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Earnings Worries Weigh On The Markets

Two specific sectors are showing weakness today (financials and materials) but for the same reason: earnings concerns.

1) Commodity stocks are having a tough time moving up because the underlying commodities are barely off their bottoms. Most commodity stocks have very close relationships to the underlying price of the principal commodities they manufacture.

Look at these commodities since June:

  • Oil down 71 percent
  • Copper down 65 percent
  • Coal down 62 percent
  • Milk down 50 percent
  • Aluminum down 50 percent

The good news is that commodities have shown some signs of stabilizing since December; the bad news is that they are showing very little inclination to rise significantly from their bottoms. Sideways movement will do nothing for commodity stock prices.

Many analysts are concluding that it might be difficult to make significant moves in commodity prices for months, inflation hawks notwithstanding, which is putting pressure on earnings estimates. Alcoa , for example, drastically lowered its estimate for aluminum prices a week ago; that's what was behind Deutsche Bank's downgrade of Alcoa on Friday.

2) Financials are weakening. The Bank Index is down about 15 percent since topping out last Tuesday, down 4 days in a row. Big names like US Bancorp , M&T Bank , Comerica , and Fifth Third are now set to close below their November lows.

What's up? Estimates for earnings continue to come down for 2009. Remember, many analysts have financials and discretionary stocks leading an earnings turnaround in the second half of the year.

But there's a growing realization that these companies will be earnings constrained for much longer, and estimates will be coming down for the back half of the year soon.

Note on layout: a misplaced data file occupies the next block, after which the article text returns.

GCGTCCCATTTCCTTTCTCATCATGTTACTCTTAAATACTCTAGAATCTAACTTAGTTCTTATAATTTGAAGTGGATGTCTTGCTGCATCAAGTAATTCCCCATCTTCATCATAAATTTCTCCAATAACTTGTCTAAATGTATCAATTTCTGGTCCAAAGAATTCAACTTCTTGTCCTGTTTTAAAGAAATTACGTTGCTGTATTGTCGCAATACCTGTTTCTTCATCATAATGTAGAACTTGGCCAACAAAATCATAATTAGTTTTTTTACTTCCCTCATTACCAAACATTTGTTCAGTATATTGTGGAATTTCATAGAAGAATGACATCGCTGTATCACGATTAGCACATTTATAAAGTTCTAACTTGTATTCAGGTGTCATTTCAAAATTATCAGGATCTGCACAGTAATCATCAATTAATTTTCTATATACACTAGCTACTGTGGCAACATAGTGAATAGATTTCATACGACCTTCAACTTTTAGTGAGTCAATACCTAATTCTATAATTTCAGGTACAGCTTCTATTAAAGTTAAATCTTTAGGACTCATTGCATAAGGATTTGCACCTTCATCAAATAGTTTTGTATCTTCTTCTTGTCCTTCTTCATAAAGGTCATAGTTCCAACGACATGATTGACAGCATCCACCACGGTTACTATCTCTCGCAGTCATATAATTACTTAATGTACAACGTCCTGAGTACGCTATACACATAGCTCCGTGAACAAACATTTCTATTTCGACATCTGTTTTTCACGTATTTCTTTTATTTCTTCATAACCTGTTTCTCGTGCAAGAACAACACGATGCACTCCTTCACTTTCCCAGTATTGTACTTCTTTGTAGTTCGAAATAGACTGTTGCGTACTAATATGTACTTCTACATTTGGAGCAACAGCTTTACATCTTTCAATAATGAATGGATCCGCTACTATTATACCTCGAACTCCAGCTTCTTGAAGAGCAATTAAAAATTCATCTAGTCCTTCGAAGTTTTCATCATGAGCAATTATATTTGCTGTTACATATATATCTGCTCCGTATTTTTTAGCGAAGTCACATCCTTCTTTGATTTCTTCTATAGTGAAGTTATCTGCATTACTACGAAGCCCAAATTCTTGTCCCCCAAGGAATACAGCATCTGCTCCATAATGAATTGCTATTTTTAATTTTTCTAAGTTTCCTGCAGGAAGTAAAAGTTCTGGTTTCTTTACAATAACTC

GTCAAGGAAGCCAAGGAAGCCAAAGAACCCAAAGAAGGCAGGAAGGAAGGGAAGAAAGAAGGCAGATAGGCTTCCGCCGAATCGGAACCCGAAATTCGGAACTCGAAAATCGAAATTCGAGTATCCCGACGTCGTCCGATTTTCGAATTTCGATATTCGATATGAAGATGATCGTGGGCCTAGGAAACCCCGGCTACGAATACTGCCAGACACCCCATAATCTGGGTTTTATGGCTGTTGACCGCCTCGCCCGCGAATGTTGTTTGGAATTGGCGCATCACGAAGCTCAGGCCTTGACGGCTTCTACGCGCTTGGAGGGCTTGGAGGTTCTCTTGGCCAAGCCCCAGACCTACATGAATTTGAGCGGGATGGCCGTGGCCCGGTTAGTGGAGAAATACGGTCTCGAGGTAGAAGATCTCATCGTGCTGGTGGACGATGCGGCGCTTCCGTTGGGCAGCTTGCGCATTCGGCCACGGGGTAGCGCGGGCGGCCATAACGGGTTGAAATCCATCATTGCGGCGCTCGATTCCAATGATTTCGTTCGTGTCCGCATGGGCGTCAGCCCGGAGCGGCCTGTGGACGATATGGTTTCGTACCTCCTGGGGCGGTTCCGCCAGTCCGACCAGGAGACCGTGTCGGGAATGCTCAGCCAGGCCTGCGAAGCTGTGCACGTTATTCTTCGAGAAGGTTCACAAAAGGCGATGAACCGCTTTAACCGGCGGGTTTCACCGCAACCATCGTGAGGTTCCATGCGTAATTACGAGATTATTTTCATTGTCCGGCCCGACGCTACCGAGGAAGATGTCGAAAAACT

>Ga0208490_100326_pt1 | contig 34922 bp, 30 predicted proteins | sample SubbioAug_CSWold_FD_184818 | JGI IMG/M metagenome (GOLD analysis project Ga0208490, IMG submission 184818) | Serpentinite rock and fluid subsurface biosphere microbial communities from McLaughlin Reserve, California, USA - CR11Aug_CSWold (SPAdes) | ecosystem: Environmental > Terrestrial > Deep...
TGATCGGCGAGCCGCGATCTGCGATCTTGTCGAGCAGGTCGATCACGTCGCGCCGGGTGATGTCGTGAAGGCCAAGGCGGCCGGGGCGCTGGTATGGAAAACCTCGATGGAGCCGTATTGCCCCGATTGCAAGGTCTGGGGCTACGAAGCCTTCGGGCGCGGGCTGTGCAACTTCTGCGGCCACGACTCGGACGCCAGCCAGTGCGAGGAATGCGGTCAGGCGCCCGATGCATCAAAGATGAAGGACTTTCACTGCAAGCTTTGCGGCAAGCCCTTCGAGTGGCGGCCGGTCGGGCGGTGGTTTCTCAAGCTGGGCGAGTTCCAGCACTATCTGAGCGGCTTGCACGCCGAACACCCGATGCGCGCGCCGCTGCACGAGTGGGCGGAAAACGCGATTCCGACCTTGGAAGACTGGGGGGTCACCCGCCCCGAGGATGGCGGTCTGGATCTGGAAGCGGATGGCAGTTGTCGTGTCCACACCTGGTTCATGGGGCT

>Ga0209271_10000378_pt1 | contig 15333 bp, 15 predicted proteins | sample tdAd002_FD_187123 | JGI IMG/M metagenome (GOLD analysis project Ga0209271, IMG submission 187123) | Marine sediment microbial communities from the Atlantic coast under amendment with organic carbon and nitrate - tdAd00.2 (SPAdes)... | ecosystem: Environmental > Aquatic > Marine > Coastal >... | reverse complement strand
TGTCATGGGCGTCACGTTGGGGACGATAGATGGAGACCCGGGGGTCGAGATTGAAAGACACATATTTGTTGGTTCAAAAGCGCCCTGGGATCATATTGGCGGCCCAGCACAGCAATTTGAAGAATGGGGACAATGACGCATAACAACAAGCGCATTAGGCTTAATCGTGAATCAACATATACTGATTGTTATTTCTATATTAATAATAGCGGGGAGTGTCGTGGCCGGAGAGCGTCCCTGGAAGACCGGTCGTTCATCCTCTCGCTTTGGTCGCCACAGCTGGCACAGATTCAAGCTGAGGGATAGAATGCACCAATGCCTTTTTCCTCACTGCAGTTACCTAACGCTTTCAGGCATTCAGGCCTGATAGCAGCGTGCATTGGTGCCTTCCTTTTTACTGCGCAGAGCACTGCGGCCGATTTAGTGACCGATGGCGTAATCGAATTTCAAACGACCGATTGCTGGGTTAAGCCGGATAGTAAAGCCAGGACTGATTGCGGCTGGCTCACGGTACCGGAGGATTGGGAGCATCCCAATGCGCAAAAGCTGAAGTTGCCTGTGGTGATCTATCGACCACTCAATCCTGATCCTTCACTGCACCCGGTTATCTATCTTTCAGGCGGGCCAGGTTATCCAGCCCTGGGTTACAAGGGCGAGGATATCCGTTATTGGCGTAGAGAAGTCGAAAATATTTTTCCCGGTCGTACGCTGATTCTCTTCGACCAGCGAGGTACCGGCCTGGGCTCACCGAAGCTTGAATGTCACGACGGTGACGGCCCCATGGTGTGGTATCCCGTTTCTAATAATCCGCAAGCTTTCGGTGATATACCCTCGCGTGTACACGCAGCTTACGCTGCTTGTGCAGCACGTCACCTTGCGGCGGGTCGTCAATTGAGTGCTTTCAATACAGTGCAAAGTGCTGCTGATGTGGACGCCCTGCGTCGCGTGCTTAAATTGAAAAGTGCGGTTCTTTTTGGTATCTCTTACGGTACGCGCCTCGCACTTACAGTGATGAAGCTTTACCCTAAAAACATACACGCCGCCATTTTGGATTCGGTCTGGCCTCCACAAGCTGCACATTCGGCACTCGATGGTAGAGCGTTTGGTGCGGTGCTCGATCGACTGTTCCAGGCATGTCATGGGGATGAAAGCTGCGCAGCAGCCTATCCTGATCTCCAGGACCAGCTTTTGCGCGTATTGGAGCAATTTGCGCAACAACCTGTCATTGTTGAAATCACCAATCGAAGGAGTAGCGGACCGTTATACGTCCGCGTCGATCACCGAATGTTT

The midday letter from Lawrence Summers, indicating that the federal government would seek to eliminate dividends and would seek to restrict mergers, has also not helped

As always, the Street is leading the analysts.

Citi is emblematic of the problem. Call it a joint venture, call it whatever you want: the Street has been unhappy about the Smith Barney-Morgan Stanley talk since the minute CNBC broke the story late on Friday.

At the time, Citi was trading at about $6.95, it closed Friday at $6.75 and is now at $5.72. That is an 18 percent drop in the stock in two trading days!

What's the problem? It's not hard to figure out: it's believed, since Morgan Stanley would reportedly have an option to purchase the entire "joint venture," that Citi is selling one of its most valuable assets under duress because they are desperate to raise more capital.

This indicates that: 1) there will be more losses and more need to shore up capital at Citi and elsewhere, and 2) the government is likely pushing Citi to shore up capital early by selling something of value.

    • Citi's Move to Shed Broker Fails to Stem Cash Worries

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